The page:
2016 BTI Science Symposium: The Future of Plants in a Changing Environment

by | Sep 26, 2016


Faculty and staff attendees of the 2016 BTI Science Symposium.

In the face of climate change, understanding how plants and crops respond to stress grows ever more important. The Postgraduate Society (PGS) at the Boyce Thompson Institute (BTI) chose “Plant adaptations to biotic and abiotic stresses” as the theme for the 2016 BTI Science Symposium. The event, held Sept. 22 at Celebrations in Ithaca, included talks along this theme from researchers at Cornell University and BTI, a poster session and a guided wine tasting. The Symposium offers BTI faculty, staff and students the opportunity to exchange ideas and to learn more about the work of their colleagues.

“We’re going to be looking at root physiology, drought and changing climate, plant breeding and vector-pathogen interactions,” said graduate student Penelope Lindsay, co-chair of PGS, in her opening remarks. “It’s really important to consider all of these different perspectives when we’re seeing a changing environment over time, a burgeoning population and increased agricultural demands.”

The scientific programming spanned multiple sections of plant science, including molecular biology, atmospheric sciences, plant breeding and soil and crop sciences. The program began with a talk by Ed Buckler, a USDA Agricultural Research Service Research Geneticist and professor of Plant Breeding and Genetics at Cornell, on the identification of harmful genetic variations in maize for better corn breeding, followed by Toby Ault, an assistant professor of Earth and Atmospheric Sciences at Cornell who spoke about historical multi-decade-long “megadroughts” in the American Southwest and his predictions for more frequent, intense, and prolonged megadroughts in the future.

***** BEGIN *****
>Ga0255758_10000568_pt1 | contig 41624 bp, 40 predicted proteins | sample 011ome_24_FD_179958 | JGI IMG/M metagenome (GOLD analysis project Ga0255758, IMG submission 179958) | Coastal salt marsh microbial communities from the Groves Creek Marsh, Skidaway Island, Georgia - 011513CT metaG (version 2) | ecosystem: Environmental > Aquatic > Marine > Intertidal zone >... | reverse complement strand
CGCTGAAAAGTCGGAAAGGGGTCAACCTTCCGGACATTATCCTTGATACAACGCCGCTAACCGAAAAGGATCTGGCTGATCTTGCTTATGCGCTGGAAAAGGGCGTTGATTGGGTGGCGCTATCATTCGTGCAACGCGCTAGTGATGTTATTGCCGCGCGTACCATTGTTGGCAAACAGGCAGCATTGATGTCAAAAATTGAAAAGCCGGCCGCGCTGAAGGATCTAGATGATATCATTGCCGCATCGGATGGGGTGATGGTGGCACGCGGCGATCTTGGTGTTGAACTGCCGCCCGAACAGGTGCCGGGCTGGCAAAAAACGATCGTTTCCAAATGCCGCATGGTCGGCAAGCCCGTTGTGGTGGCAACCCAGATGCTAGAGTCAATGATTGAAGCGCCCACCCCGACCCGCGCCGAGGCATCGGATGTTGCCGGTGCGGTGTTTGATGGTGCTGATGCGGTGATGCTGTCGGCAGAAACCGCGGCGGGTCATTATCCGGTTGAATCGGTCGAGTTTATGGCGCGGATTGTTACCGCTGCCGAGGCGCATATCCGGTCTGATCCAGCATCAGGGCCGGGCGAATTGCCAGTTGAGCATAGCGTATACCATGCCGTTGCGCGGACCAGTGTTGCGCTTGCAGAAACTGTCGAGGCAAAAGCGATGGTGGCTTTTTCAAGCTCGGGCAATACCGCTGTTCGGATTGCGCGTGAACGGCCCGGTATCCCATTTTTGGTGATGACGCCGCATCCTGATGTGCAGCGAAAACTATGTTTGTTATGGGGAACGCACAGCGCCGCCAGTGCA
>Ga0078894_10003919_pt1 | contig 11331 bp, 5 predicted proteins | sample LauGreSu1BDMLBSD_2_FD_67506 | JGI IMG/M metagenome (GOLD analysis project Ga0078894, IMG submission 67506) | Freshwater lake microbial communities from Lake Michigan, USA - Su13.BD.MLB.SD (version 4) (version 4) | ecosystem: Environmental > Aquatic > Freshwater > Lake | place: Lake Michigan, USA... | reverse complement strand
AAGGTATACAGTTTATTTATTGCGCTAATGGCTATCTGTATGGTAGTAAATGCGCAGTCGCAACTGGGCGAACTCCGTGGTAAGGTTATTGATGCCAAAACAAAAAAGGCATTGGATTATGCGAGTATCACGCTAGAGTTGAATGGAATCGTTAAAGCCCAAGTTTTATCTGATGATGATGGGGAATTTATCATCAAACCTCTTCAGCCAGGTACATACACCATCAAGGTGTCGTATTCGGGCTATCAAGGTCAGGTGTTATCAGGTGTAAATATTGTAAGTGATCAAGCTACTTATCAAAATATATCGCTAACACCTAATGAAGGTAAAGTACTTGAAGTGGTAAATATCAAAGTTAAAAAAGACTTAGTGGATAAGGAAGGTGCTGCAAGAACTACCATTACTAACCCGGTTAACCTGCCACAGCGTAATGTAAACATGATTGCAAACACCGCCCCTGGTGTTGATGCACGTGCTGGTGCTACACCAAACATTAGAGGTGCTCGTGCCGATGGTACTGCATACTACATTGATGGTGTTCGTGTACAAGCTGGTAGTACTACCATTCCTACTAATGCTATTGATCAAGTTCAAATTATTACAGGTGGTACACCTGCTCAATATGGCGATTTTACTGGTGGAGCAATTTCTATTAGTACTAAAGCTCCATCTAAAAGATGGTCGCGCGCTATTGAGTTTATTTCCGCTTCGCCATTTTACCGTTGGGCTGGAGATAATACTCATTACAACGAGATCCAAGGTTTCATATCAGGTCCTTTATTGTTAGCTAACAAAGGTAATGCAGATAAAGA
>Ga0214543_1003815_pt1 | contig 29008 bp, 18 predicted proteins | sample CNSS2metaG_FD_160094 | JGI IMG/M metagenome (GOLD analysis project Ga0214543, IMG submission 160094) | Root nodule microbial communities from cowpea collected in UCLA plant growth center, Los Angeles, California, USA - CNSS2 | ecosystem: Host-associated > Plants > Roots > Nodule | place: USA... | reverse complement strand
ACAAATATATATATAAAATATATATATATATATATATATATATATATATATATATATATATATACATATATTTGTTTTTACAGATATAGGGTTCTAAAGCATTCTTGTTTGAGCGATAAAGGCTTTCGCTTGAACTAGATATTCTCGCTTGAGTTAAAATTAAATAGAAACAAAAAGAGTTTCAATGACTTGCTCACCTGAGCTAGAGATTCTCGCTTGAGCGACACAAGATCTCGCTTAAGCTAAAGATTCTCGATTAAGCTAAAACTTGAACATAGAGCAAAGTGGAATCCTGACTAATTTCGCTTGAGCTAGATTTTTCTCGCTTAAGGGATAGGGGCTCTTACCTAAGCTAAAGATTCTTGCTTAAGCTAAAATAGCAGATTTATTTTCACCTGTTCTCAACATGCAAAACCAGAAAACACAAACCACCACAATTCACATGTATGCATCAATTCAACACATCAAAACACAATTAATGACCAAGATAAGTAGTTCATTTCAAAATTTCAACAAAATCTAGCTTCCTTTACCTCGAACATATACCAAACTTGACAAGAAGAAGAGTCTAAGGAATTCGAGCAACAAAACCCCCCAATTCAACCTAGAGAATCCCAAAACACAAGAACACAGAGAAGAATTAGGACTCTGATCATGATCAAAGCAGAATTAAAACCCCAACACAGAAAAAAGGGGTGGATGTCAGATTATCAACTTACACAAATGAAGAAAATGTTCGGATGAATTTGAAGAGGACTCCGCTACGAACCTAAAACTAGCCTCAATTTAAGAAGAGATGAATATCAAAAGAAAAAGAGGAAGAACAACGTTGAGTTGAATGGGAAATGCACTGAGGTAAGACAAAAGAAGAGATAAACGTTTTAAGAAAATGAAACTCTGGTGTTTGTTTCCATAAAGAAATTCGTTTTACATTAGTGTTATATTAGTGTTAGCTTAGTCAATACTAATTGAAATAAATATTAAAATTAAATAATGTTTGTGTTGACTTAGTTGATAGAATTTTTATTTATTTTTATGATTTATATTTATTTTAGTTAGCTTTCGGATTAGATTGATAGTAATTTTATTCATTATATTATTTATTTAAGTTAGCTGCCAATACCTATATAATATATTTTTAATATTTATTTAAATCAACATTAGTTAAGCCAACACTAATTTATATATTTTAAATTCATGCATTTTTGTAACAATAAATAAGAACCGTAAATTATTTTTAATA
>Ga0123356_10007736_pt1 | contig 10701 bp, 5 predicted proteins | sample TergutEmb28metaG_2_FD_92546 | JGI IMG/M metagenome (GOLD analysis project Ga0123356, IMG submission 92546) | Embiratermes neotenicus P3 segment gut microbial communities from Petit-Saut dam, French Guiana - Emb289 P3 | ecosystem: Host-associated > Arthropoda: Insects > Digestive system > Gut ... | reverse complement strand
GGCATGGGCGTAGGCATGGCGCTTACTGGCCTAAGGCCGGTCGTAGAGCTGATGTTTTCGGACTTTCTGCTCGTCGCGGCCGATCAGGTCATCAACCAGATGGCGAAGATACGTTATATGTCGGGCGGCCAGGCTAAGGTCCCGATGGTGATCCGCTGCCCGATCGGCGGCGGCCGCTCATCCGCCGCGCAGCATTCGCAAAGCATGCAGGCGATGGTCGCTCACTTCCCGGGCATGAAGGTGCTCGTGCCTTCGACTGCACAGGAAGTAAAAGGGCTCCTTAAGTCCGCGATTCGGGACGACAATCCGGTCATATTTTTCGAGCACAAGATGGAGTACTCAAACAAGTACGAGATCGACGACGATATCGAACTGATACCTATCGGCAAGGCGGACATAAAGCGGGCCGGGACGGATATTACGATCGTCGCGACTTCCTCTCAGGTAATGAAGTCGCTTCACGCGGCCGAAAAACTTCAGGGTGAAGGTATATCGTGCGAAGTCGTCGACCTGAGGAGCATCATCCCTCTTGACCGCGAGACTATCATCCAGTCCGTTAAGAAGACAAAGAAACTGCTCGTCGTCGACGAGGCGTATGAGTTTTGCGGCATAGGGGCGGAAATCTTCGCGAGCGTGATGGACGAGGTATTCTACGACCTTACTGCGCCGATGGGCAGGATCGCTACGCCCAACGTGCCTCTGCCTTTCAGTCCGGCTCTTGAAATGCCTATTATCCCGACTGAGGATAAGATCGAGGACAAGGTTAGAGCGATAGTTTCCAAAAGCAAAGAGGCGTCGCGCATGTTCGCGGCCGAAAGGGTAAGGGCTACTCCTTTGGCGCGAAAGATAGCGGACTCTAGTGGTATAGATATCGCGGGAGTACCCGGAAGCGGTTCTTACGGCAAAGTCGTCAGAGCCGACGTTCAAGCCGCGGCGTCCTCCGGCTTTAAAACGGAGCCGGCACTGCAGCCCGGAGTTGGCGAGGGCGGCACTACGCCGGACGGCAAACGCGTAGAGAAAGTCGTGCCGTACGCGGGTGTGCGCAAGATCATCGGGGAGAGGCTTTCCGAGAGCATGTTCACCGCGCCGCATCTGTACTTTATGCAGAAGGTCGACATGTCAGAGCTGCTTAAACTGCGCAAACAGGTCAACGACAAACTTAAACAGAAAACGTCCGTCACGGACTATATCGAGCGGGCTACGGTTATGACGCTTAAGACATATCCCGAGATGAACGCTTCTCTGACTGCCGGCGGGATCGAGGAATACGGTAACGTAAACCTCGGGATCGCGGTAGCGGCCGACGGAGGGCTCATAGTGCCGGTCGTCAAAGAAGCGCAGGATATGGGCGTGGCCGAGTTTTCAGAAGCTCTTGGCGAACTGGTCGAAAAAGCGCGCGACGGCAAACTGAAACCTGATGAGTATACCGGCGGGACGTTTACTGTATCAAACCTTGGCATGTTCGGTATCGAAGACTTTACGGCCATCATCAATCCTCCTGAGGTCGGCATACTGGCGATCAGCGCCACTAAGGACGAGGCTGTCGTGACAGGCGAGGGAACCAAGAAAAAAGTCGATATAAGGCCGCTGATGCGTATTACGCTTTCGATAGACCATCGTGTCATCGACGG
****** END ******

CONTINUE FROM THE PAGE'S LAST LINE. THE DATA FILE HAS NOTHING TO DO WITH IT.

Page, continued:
After lunch, Taryn Bauerle, associate professor of Horticulture at Cornell, described her work using electrical signals given off by sunflowers and a forest-level study of trees in a German forest to understand how plants respond to water stress. Finally, Michelle Cilia, a Research Molecular Biologist at the USDA Molecular Research Service and assistant professor at BTI presented her latest work on citrus greening disease, a bacterial disease spread by the Asian citrus psyllid, which is having a devastating effect on the U.S. citrus industry.

During the poster session, 30 postdoctoral scientists, research associates and graduate students from across the institute presented their work. A panel of BTI judges selected visiting scholar Anquan Wang and postdoctoral scientist Pavan Kumar as the winners for best posters.

The day’s events concluded with a talk by Gavin Sacks, associate professor of Food Science at Cornell, on the chemistry of terroir in wines, which was accompanied by a tasting of demonstration wines.

The Symposium is the high point of a year of activities organized by PGS. Armando Bravo, Lidia Campos-Soriano, Penelope Lindsay, Lena Mueller and Coralie Salesse-Smith made up the planning committee. In 2016, PGS also hosted several visiting speakers, an Industry Symposium and other professional development activities.

The next event planned by PGS is a Distinguished Lecturer talk by Professor Liam Dolan of the University of Oxford. Dolan will give a talk entitled “Development and evolution of land plant rooting systems” at 4 pm, Oct. 19th in the BTI auditorium.

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